Jun 6, 2015 | By Alec

There are a lot of examples of excellent 3D printed prosthetics out there that are affordable and accessible options for thousands of people around the world. Unfortunately, most of these feature little more than a mechanical grip and are prone to breaking apart. After all, the user doesn’t feel and hardly notices a stratch or a bump or – worse – a too hot cup of tea. Fortunately, Chinese student Lu XiYi has developed an easy solution for that latter problem. She has designed a mechanical prosthetic hand with a temperature sense function that shoots electric currents up to the arm muscles whenever holding something too hot.

Lu XiYi is a student of Computer and Control Engineering at Nankai University in China, where she and a team of fellow students developed this special 3D printed prosthetic. As they explained, they hope that this special hand will also help users to regain some of their consciousness and sensitivity in their arm and what they do with it. So how does it work? As the designer explains, this 3D printed ‘Temperature-sensitive Hand’ is equipped with micro-control panels and micro-servos that control to traction and movement of the prosthetic’s mechanical fingers. The index finger is further equipped with a temperature sensor, that sends a red flag to the machinery whenever it comes into contact with extreme heat.

These signals are sent to the micro control panel embedded in the prosthetic, and whenever a high temperature is recorded the mechanical grip immediately loosens its grip. Just like you and I would put something down that’s too hot, a disabled person’s prosthetic will automatically do the same. But perhaps more importantly, the micro control panel also sends an electric signal up to the end of the prosthetic, where it comes into contact with the wearer’s muscles. Through a sharp, but not painful, shock the wearer immediately knows it’s too hot, just like we would.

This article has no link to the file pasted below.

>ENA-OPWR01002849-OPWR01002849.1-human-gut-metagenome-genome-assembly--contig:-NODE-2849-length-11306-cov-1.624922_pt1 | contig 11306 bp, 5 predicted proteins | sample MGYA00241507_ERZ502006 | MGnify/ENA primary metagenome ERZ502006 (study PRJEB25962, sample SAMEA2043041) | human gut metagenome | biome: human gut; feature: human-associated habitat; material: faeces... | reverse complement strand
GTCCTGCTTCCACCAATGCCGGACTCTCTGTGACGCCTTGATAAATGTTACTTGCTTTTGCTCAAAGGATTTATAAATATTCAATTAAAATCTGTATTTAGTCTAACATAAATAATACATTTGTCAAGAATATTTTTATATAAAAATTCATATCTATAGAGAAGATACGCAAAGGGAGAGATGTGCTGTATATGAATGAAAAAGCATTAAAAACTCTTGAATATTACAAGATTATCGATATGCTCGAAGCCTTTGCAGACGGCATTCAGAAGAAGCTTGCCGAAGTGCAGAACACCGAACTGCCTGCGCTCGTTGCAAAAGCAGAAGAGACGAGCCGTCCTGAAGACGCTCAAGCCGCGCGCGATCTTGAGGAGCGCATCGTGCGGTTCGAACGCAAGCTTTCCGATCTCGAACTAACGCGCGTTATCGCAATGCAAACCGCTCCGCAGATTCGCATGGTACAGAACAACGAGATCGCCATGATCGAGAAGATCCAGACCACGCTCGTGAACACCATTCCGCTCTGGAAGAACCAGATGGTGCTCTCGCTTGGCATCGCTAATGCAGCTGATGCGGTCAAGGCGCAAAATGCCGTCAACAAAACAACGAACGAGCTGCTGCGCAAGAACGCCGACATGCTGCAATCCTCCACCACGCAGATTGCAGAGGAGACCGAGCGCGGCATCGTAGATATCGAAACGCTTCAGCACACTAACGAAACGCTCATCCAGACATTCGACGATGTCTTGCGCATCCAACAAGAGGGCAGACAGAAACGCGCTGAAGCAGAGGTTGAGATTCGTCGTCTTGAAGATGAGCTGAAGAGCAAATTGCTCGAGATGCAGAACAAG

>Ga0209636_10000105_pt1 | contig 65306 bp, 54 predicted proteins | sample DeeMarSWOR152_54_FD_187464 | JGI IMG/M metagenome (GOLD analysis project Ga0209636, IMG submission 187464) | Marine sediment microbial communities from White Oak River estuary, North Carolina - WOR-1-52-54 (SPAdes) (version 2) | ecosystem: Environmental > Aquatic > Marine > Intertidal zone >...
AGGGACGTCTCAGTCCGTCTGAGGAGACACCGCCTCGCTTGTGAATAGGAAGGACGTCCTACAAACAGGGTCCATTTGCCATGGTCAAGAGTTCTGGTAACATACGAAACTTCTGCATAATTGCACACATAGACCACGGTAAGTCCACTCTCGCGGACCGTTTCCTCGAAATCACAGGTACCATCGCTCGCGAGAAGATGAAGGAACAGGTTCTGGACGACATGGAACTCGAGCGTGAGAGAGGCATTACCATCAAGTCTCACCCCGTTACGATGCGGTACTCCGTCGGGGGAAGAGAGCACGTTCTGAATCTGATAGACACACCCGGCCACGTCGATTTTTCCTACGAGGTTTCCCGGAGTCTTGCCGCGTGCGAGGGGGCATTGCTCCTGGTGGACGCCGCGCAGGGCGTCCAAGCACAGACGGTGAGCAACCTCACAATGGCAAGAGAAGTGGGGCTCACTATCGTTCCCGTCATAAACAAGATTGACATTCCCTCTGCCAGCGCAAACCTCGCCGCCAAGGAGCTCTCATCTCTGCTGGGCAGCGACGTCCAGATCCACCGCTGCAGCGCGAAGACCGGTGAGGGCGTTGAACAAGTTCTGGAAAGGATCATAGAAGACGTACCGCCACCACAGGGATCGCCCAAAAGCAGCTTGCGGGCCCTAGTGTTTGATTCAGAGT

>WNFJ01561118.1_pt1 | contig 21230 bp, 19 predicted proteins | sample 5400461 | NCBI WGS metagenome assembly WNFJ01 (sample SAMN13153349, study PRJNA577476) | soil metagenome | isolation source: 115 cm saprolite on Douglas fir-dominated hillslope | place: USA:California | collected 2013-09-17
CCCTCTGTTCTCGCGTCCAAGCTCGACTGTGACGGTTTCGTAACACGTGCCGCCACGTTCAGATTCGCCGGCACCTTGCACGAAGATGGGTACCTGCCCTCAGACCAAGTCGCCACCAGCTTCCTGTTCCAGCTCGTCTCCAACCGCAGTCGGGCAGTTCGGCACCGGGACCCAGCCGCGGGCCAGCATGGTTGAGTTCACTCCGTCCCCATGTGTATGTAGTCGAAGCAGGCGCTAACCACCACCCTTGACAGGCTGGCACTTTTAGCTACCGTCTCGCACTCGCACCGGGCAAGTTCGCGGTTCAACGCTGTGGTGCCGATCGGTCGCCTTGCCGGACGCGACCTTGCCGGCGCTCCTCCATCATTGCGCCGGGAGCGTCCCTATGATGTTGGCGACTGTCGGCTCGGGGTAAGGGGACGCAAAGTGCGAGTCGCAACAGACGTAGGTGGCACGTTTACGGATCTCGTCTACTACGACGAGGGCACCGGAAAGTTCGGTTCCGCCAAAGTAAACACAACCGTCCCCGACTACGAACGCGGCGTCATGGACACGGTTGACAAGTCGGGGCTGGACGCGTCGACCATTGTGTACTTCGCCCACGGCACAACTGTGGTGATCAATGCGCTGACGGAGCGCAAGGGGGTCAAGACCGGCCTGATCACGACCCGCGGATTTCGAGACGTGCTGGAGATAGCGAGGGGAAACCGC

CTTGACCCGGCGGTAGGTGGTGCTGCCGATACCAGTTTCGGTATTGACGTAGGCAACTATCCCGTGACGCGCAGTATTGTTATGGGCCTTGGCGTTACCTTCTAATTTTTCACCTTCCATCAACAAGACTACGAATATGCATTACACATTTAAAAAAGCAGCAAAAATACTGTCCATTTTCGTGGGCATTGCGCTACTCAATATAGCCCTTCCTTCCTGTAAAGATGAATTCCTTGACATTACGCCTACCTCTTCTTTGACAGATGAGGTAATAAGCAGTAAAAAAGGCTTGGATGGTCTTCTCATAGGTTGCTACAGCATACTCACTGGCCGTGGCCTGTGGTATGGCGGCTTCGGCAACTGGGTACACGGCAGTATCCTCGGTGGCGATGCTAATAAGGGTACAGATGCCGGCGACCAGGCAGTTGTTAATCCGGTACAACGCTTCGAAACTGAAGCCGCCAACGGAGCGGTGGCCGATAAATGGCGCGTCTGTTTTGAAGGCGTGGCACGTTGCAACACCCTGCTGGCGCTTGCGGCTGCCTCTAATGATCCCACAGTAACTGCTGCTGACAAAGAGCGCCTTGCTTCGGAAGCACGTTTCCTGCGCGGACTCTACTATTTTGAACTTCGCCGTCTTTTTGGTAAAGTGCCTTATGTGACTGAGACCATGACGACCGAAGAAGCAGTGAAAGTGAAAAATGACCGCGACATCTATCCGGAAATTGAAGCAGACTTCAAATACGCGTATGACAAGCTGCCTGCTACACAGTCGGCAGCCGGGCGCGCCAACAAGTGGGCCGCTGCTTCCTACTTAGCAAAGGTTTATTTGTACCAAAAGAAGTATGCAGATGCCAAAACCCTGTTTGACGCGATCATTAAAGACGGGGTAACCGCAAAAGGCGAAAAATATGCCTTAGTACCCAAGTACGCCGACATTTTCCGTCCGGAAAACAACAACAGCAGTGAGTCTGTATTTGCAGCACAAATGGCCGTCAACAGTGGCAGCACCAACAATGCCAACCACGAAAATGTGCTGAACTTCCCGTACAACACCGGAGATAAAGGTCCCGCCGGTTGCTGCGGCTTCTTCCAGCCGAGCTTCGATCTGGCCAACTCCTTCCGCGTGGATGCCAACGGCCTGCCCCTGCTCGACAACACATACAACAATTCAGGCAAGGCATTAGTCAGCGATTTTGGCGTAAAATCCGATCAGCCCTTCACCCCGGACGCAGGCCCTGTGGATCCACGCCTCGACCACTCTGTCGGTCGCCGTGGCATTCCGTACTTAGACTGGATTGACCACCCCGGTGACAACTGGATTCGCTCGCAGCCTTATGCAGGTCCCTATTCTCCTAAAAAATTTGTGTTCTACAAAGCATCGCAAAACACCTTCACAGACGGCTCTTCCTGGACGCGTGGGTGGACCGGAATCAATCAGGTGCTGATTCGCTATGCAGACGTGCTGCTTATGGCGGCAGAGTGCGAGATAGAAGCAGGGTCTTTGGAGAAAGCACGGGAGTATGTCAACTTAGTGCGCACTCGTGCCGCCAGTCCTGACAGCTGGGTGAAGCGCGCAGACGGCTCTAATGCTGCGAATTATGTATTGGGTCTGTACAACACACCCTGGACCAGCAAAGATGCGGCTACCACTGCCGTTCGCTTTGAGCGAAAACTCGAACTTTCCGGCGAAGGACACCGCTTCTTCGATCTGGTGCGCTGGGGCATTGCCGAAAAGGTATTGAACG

‘This way, people with disabilities will be able to feel the temperature of an object,’ Lu Siyi said. ‘The higher the grabbed object's temperature is, the stronger the signal from Micro Control Board will be. This reflects the real physiological response when humans touch hot objects.’ Hopefully, this will enable disabled people who’ve lost limbs to regain some aspects of consciousness. ‘For persons with disabilities, their biggest wish is to live like normal people,’ the project’s supervisor Duan Feng said, who is the Associate Professor of the engineering department of Nankai University. ‘This prosthetic will, to some extent, provide the disabled with better living facilities and help them avoid injury.’

It is understood that the basic functioning of this interesting prosthetic have now been completed and that the prototype has moved on towards debugging and testing. With a bit of luck, disabled people can start to benefit from this clever design in the near future. Now if only the same could be done for scratches and pressure.

 

 

Posted in 3D Printing Applications

 

 

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